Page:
Before You Buy That Evaporative Cooler - Things to Know
One of the main benefits associated with evaporative coolers is that they can help circulate new air around your home, and can help increase the amount of available humidity in areas that are relatively dry.
Their natural cooling processes makes them friendly for the environment, while their budget-friendly prices and simple maintenance procedures are perfect for individuals who want to stay cool while saving money and time.
But as with anything in life, there are a few important considerations that you need to make before purchasing a portable evaporative cooler (or any type of evaporative cooler for that matter).
This guide will talk briefly about how evaporative coolers work, followed by discussing the different types that are available along with their features, benefits, and how they can make a positive impact on your home.
Evaporative Cooling 101 - Functionality and Benefits
As you already know, evaporative coolers can help keep your house or building cool, but how?
- Basically, these systems contain evaporative cooler parts that will help evaporate water, which in turn, gets released as cold air.
- When working properly, they can lower indoor temperatures to about 30-degrees Fahrenheit.
- Owners can help control airflow by opening their windows and doors and allowing the unit to push out all of the warm air that has accumulated inside.
- Evaporative coolers also help moisture to the air, which often helps lengthen the lifespan of wood and fabrics sine it keeps them from drying out.
- Finally, evaporative coolers can promote better health since they remove dust and allergens from the air.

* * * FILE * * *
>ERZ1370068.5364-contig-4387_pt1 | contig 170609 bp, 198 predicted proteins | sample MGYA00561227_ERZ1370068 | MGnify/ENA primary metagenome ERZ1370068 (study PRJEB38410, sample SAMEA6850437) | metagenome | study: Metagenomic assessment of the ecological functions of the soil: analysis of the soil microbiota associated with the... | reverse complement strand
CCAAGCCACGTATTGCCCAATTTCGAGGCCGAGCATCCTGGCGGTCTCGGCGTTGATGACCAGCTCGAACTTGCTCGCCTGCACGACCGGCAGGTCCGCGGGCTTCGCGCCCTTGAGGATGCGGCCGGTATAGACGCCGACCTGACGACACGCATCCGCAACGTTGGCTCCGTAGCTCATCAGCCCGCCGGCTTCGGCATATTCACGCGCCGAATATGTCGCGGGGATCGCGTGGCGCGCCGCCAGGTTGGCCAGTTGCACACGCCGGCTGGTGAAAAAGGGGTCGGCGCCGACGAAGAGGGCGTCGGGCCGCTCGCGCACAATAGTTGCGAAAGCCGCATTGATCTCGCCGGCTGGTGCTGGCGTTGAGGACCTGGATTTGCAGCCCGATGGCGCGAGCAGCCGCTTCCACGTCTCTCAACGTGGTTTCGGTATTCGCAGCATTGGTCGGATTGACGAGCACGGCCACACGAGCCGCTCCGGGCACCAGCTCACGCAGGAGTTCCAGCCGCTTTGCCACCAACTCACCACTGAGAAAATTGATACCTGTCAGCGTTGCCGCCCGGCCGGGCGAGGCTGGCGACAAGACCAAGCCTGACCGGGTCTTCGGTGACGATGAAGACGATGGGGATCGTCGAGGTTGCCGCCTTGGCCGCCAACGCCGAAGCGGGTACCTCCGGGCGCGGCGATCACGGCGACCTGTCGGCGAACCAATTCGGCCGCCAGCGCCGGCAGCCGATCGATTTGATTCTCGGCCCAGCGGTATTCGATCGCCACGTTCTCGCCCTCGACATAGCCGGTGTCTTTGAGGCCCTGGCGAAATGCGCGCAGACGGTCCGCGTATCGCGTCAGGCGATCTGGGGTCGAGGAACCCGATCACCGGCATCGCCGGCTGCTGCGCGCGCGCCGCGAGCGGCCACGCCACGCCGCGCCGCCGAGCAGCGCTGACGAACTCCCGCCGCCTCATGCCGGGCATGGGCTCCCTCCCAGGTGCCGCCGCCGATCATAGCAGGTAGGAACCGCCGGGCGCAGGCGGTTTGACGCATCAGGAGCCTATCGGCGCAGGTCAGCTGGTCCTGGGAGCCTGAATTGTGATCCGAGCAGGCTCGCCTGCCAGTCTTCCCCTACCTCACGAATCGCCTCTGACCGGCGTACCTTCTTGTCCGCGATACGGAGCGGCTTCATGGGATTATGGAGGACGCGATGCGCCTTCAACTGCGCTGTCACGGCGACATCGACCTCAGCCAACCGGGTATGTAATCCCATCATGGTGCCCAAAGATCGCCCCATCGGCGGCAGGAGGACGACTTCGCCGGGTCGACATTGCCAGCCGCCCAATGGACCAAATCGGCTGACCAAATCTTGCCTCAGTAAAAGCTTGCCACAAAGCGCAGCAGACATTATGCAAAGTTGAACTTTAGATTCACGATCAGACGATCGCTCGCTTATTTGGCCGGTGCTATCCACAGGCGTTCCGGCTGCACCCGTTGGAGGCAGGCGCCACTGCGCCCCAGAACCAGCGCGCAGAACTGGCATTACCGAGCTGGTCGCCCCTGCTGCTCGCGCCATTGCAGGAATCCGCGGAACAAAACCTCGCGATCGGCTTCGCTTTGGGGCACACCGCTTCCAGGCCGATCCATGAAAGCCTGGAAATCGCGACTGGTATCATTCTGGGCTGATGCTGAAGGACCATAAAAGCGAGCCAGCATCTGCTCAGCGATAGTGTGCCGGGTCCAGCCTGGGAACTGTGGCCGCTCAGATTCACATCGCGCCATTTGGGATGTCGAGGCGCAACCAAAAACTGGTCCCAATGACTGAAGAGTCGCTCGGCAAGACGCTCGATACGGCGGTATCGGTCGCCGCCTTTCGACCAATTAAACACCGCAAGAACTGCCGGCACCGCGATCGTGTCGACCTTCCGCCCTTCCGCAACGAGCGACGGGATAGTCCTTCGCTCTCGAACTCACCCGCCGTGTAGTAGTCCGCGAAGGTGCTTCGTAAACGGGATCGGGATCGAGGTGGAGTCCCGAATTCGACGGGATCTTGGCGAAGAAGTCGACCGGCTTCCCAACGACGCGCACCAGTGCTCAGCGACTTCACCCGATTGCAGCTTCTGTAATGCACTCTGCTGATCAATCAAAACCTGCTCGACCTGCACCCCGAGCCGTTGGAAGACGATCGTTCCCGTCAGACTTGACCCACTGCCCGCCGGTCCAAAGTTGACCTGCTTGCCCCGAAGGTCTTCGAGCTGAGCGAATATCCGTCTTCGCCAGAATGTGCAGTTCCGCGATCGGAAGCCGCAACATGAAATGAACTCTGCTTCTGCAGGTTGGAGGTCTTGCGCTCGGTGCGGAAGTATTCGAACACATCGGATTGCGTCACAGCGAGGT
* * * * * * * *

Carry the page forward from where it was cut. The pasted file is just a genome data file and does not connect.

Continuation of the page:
Evaporative Coolers vs. Air Conditioners
Evaporative coolers can be used alone to help cool down a home or building.
Although the debate rages on, there's a lot of evidence to suggest that evaporative coolers are a much better option for homeowners.
- For one, they require lower maintenance and installation costs, and use about 75% less electricity.
- Unlike air conditioners, they don't release harmful chemicals into the atmosphere. Plus, they don't require you to keep your windows and doors closed, something that keeps stagnant air trapped inside of your home.
- For individuals who live in exceptionally dry climates, evaporative coolers can be much more effective at keeping your cool than an air conditioner.
- Instead of just pushing around old, dry air, these coolers will circulate new, cold air around your home.
Now that you understand how evaporative coolers work, their benefits, and how they match up against air conditioners, let's talk cover exactly what you need to know before purchasing one.
Choosing Between the Different Types of Evaporative Coolers
First off, it's important to note that there are many different types of evaporative coolers. They are as follows:
- Portable Evaporative Coolers: Portable evaporative coolers are better designed for smaller rooms or spaces in a home, and can effectively cool up to 300 square feet of living space.
- Window Units: Commonly referred to as "Through-The-Wall" units, these are designed to cool either single rooms, entire houses, or even garages.
- Down Discharge: Down discharge evaporative coolers are installed on top of a roof, and then discharge their cold air in a downward motion to help cool the entire home.
- Side Discharge: As their name might imply, these units are usually installed on the side of a home or building, and perform the same basic functions of helping cool down the inside air.
As you can see, evaporative coolers come in many shapes and sizes. In general, if you only need to cool down a single room, portable models are probably a better option. However, if you need to cool down an entire house, then the latter models are going to be more effective at doing this.
To help you make an even better decision as to which evaporative cooler is right for you, it's important to look at the types of pads that a particular unit uses.
The two main pad types that you'll encounter are rigid media pads and fiber pads.
- Fiber pads are usually the more inexpensive option of the two, but generally require more maintenance (and you might need to replace them more often).
- Rigid media pads are more expensive, but can last for years and don't need to be maintained that often.